Things in mobile space are getting very interesting. May be another major cosolidation is underway... like the 'unlikely' acquition of Nokia by Microsoft? Although I am highly skeptical of such an event.

Saturday, August 06, 2011

Hello Kinect!

So, finally I gave up all the resistance to avoid buying this cool new stuff and ordered a piece for myself from The unit arrived last week, but had to spent the weekend rearranging my living room so that I could get enough space to use my Kinect. Plugging it to my PC and using the drivers provided with Microsoft Kinect SDK was straightforward. I did initially face a problem with the driver not installing properly, but quickly figured it out that this was because the Kinect was not plugged into a root USB port.
My intention of getting Kinect was not to play games, but to play with programming it. Although I would happily take an XBox, if you gift me one ;-)
This post and subsequent posts on Kindle on this blog will tell my experience of programming on Kindle. As a first step, I ensured that the samples provided with the SDK work well. Next, I installed Visual Studio Express 2010 (available for free here:
I chose C# (C-Sharp, may be they should call it C-Dumb :P) as my programming language for Kinect. Jokes apart, I have very little experience using C#, mostly using Java or C++ (left using Fortran on day-to-day basis 2 years ago!). Any how, I found C# to be quite neatly designed language and easy to learn particularly if you come from Java or C++ background. If you come from C++, you are sure to enjoy some freshness that Java brought to object oriented programming.
So considering you have some idea to program in C#, writing a 'Hello Kinect' is relatively easy. First ensure that you have added Microsoft.Research.Kinect.dll as an external dependency to the Visual Studio project you create.
Next is to import the Kinect APIs:
using Microsoft.Research.Kinect.Nui;
All the initialization of Kinect NUI (Natural User Interface) is handled using the Runtime class.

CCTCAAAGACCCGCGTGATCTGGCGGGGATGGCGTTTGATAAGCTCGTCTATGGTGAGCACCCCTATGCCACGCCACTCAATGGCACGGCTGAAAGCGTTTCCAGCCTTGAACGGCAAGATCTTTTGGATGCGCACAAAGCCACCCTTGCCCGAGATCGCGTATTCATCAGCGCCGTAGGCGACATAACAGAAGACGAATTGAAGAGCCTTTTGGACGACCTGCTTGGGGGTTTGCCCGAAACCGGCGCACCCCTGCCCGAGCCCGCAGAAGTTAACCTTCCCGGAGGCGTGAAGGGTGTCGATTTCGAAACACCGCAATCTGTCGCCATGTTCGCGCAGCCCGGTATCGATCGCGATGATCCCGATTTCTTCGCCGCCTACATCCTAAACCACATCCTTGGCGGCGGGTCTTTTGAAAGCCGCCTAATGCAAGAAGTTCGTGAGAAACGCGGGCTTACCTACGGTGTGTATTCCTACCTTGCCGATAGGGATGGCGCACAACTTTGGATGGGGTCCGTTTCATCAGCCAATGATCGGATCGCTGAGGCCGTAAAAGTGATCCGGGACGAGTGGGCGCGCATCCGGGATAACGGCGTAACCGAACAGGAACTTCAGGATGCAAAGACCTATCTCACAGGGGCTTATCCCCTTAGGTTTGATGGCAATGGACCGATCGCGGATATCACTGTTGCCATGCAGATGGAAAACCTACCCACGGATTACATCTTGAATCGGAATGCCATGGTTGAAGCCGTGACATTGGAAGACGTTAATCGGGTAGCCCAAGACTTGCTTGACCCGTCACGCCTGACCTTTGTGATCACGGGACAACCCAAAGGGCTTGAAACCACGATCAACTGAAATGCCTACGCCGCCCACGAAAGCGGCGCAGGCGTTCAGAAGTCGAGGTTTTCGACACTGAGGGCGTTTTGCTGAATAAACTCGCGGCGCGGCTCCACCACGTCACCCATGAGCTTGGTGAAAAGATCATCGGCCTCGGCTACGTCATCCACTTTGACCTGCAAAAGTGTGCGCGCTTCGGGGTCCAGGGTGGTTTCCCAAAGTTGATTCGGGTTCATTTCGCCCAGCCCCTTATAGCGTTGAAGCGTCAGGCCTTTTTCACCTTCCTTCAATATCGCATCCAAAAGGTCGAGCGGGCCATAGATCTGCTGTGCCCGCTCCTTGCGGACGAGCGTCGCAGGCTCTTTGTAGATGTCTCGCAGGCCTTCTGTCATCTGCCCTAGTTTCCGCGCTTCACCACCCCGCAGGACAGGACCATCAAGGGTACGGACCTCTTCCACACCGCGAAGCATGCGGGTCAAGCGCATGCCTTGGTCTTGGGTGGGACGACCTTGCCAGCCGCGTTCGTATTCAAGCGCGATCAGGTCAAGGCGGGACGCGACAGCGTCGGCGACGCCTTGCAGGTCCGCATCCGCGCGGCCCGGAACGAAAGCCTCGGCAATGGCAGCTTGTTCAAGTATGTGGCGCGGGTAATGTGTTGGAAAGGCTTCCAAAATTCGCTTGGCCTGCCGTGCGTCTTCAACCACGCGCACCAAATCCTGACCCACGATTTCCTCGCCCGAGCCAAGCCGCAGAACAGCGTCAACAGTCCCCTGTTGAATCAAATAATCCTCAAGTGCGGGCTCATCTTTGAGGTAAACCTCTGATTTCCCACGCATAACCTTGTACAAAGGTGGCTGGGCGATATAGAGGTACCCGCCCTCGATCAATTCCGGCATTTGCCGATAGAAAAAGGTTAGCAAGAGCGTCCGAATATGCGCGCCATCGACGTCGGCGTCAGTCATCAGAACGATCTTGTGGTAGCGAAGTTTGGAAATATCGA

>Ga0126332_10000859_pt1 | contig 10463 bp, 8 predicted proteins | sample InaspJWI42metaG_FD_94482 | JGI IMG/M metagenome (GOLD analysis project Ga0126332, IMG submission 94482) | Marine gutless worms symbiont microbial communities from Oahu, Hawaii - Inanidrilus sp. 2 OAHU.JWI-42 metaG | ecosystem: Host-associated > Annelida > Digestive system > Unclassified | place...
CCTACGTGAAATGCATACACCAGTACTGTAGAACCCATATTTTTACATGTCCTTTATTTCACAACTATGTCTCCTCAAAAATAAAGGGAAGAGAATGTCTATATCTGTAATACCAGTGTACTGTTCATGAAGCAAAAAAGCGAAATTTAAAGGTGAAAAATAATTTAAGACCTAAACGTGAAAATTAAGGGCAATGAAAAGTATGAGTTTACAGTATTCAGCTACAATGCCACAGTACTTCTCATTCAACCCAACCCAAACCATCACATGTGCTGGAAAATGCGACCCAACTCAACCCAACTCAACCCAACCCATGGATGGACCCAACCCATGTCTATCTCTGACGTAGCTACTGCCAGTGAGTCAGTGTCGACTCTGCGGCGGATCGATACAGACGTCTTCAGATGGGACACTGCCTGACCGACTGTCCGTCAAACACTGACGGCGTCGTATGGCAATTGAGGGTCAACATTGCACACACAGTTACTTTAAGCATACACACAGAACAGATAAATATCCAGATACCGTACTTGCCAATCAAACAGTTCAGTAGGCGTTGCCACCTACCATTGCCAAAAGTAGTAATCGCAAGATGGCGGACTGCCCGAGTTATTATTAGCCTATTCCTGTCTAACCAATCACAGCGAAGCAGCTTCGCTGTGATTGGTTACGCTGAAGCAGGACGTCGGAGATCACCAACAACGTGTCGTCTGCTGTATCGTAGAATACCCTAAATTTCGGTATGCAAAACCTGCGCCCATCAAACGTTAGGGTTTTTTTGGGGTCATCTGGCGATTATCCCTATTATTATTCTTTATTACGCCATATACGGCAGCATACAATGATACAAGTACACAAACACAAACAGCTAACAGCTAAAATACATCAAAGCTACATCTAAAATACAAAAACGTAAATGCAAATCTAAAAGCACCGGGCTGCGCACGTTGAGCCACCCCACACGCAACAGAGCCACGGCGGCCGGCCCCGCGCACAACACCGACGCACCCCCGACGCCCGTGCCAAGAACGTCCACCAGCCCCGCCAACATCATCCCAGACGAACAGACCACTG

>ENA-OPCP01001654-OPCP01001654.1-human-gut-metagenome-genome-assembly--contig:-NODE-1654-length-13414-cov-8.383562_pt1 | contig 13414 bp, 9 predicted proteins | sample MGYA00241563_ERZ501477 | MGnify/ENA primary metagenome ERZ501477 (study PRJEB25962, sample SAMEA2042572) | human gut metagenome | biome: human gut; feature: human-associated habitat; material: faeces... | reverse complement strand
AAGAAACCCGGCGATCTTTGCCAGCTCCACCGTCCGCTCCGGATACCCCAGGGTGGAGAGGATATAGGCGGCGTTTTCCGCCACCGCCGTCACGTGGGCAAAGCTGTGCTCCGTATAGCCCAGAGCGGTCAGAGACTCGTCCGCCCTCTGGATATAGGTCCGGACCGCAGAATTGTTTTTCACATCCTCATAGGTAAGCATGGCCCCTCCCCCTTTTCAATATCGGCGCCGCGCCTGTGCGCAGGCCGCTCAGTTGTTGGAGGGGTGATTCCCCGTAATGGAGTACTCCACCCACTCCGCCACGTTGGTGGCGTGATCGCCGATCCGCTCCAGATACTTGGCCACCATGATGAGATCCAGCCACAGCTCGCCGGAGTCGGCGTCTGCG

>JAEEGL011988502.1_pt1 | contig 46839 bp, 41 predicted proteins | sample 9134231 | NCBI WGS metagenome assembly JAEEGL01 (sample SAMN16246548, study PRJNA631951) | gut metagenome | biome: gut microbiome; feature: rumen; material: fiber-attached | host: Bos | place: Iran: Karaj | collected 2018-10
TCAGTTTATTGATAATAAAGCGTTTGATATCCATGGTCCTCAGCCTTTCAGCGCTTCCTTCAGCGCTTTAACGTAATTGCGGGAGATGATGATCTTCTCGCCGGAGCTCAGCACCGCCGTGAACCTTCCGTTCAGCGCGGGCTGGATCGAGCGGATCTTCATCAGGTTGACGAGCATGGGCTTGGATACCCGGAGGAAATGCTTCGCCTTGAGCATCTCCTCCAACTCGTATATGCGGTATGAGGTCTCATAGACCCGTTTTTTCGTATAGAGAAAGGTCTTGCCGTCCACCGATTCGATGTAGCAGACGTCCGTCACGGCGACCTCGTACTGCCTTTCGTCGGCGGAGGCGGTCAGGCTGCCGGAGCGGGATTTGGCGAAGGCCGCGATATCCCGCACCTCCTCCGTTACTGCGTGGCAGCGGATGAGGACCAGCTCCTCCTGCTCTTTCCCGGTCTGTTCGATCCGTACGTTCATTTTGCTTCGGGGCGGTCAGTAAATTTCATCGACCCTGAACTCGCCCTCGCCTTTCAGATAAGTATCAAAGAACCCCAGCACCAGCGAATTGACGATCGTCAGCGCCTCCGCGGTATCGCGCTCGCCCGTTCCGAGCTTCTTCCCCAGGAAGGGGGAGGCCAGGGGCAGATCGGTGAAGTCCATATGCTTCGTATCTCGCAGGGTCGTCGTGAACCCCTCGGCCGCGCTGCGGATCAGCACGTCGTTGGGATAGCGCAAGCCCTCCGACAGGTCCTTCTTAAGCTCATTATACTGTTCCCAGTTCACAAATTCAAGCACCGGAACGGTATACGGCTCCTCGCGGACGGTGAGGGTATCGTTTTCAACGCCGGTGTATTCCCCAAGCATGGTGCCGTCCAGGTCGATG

Runtime nui = new Runtime();
nui.Initialize(RuntimeOptions.UseDepthAndPlayerIndex | 
               RuntimeOptions.UseSkeletalTracking |

Next we open the Video and Depth streams of Kinect:
nui.VideoStream.Open(ImageStreamType.Video, 2,
nui.DepthStream.Open(ImageStreamType.Depth, 2,

Note that the current Kinect hardware only support VGA resolution (max) for video stream.
When a data frame is available for processing on Kinect, the driver sends a notification to the application. In C# this is handled by registering an appropriate even handler as follows:
nui.DepthFrameReady += 
new EventHandler<ImageFrameReadyEventArgs>(nui_DepthFrameReady);
nui.SkeletonFrameReady += 
new EventHandler<SkeletonFrameReadyEventArgs>(nui_SkeletonFrameReady);

The signatures of the event handlers look as below:
void nui_DepthFrameReady(object sender, ImageFrameReadyEventArgs e)
void nui_SkeletonFrameReady(object sender, 
                            SkeletonFrameReadyEventArgs e)

Now, I have managed to see how to get the Skeletal data easily:
SkeletonFrame skeletonFrame = e.SkeletonFrame;
foreach (SkeletonData data in skeletonFrame.Skeletons)
       foreach (Joint joint in data.Joints)

              // transform and plot joint.Position
In the end uninitialize:

So here is a video of my ‘dot avatar’) in action Smile
My ‘dot avatar’, the other ‘dot avatar’ is my dad in background. Kinect SDK for Windows 7 at the moment allows tracking of only two people.

Next up, I need to figure out how exactly to use depth data as well as handle audio. Hopefully a post for next weekend Smile

Have fun!